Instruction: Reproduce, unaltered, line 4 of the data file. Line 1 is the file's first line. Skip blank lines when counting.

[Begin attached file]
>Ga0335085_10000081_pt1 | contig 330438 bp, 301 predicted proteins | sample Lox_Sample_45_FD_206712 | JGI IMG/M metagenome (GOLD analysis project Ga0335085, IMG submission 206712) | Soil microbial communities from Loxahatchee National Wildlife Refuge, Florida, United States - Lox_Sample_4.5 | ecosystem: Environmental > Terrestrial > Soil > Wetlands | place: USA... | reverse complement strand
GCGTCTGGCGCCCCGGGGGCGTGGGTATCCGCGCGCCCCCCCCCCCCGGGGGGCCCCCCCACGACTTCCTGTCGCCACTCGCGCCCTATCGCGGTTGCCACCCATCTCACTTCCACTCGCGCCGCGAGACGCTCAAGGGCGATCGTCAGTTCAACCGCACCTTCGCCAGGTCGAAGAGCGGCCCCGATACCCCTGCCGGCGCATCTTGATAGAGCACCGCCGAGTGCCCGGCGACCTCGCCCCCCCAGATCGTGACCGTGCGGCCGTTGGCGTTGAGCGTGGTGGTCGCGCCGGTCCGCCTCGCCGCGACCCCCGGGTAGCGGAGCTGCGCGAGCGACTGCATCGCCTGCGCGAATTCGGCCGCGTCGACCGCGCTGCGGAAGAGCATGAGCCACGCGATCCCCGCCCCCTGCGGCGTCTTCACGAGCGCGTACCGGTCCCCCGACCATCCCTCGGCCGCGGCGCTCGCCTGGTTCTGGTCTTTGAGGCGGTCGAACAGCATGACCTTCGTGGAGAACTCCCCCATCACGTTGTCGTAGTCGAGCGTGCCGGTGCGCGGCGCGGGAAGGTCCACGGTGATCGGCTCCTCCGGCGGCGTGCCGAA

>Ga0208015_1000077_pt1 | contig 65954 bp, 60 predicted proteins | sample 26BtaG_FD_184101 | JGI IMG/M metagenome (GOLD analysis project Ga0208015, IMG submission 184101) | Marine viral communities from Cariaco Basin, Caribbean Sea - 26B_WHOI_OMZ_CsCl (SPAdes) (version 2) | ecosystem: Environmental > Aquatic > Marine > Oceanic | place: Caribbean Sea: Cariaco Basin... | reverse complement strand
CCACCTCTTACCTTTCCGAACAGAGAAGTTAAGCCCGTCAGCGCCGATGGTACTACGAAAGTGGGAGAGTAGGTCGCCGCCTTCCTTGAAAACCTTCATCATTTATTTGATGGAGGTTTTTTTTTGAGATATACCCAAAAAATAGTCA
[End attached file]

CCACCTCTTACCTTTCCGAACAGAGAAGTTAAGCCCGTCAGCGCCGATGGTACTACGAAAGTGGGAGAGTAGGTCGCCGCCTTCCTTGAAAACCTTCATCATTTATTTGATGGAGGTTTTTTTTTGAGATATACCCAAAAAATAGTCA